Kimbra Turner is a Scientific Illustrator and Graphic Designer. She is a Biology Ph.D. with a broad set of interests. With research experience in microbiology, parasitology, mathematical modeling/computational biology, her research has focused on global health and infectious disease. Over time, Kimbra Turner has delved into and built a scientific illustration and design name for herself. Her illustrations and designs have been featured and used in Journals/Publications. She has a strong interest in the arts, sometimes she paints, draws, plays with pastels, take pictures, or dabble in whatever medium suits her.
Her mission is to bridge two separate but complementary passions – this intersection of Biology and Illustration is why we love her! So we asked her a couple of question for our Career Migrants series.
On Career Journey
I have always been a creative at heart. Early on I was aware of the relationship between Arts and STEM. Playing the violin and reading sheet music meant I had to perform quick subdivisions in my head in order to play the music correctly. Already, I was applying mathematics to an art form. Though when it came time to choose a major field of study, I initially chose to keep my art for myself as an outlet for relaxation. I decided to study biology because I was fascinated by the interactions that were occurring at every level – from cellular to global. I’ve never really been one to accept an answer, so taking my questioning thought process to graduate school for science seemed like the right path.
I spent my time learning and understanding more about our natural world. More time spent in the lab deepened my understanding of the connections between art and science. Taking pictures of microscopic organisms was art. Watching different colors light up on the screen, and even just looking around at all of the pictures hanging up in the microscopy facility, demonstrated the true power and beauty of this technology.
The further I got in my graduate career, the more I embraced this artistic side of science. I could communicate concepts with increasing clarity through simple graphic. My lab notebooks were filled with illustrations guiding readers through protocols and experimental designs.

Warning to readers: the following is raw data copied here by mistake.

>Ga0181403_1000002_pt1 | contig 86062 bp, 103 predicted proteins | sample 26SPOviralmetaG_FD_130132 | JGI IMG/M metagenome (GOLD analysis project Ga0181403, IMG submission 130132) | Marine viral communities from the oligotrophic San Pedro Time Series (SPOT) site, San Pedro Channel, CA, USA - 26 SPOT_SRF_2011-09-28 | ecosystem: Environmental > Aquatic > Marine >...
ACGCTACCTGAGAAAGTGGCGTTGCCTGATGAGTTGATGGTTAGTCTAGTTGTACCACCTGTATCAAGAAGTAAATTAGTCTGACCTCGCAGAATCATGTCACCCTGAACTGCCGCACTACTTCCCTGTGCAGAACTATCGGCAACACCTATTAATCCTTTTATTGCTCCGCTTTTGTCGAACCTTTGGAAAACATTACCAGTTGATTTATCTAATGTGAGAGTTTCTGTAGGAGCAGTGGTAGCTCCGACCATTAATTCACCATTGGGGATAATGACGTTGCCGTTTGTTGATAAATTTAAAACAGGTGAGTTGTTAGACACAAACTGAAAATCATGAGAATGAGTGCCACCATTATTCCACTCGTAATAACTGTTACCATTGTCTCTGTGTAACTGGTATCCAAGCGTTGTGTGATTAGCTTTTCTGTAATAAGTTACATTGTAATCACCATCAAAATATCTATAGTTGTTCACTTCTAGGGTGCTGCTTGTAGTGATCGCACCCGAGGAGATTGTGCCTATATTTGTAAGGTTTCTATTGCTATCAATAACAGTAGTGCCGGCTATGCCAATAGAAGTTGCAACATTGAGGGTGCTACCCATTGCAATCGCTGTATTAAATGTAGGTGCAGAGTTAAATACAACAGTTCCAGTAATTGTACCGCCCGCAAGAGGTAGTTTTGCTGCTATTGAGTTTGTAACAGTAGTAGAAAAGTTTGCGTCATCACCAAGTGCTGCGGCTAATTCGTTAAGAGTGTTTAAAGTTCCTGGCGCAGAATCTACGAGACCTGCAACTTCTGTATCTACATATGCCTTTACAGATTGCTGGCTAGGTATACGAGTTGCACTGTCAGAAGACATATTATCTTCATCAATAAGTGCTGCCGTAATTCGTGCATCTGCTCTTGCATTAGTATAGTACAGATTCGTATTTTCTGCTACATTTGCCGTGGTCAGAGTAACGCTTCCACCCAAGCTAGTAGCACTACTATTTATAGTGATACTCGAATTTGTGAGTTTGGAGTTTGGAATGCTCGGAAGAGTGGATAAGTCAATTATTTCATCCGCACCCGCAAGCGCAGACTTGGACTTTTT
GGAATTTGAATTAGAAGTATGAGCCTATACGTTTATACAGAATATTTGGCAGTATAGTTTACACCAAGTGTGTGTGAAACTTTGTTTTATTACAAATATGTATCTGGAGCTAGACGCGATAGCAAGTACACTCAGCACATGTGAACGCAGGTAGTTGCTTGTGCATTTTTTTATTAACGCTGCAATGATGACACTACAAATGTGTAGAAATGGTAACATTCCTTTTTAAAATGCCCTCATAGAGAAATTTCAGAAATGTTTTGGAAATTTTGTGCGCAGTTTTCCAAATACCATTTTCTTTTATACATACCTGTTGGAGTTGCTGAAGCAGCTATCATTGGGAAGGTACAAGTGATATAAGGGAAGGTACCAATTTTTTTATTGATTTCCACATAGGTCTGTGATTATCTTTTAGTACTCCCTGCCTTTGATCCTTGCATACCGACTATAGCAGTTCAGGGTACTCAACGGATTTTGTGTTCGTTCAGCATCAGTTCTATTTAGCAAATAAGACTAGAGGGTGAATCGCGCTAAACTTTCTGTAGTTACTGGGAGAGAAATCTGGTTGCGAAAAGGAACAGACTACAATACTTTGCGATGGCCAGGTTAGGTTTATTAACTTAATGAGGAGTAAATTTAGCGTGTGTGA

I began creating more detailed imagery for annual seminar presentations on my research progress, entering a competition calling for an illustration of a scientific pathway, winning the grand prize.
As a result of my crossover talents, I was given the opportunity to create a cover image submission for a scientific journal. A colleague’s work had recently been accepted for publication in the Journal of Biological Chemistry requesting artwork representative of their story to potentially appear on the cover of the issue. This was a big step forward from illustrating my own work. Other professors in the department learned about this success and I was asked to create other imagery specific to their work. All of the success that I have been granted has been a result of interacting with the people around me and opportunities that I created.
On How STEM & Humanities Can Walk & Work Hand-In-Hand
As far as encouraging better cross-talk between the Humanities and STEM fields, I would say that goes back to education. Instead of placing greater importance on the STEM fields and discouraging artistic expression, both studies should be embraced. Encouraging students to illustrate their natural environment helps them to develop skills in observation – an incredibly valuable tool for STEM studies. Conversely, encouraging students to communicate and present results from scientific experiments in a non-traditional manner encourages creative thought-processes, which are beneficial for both art and science. After all, if you can’t explain your work to others, how can its value be properly understood and have a real application?
I believe that art is a significantly more important tool than scientists and STEM professionals may realize. The strength that a well-designed graphic has is instrumental in communicating the most complex concepts. In order to continue the invaluable research that scientists conduct, they need to better embrace the arts as a means to do so. Science is always coming up with new things to say, and art is a means of communication and expression. Forever connected in my mind, merging art and science engage learning, inspires innovation, and invites participation.
Are you like Kimbra Turner? Did you move from Arts to STEM or from one field of study to another new one entirely? We’d love to interview you. Please fill this short Career Migrants form below, so we can reach out to you and interview you.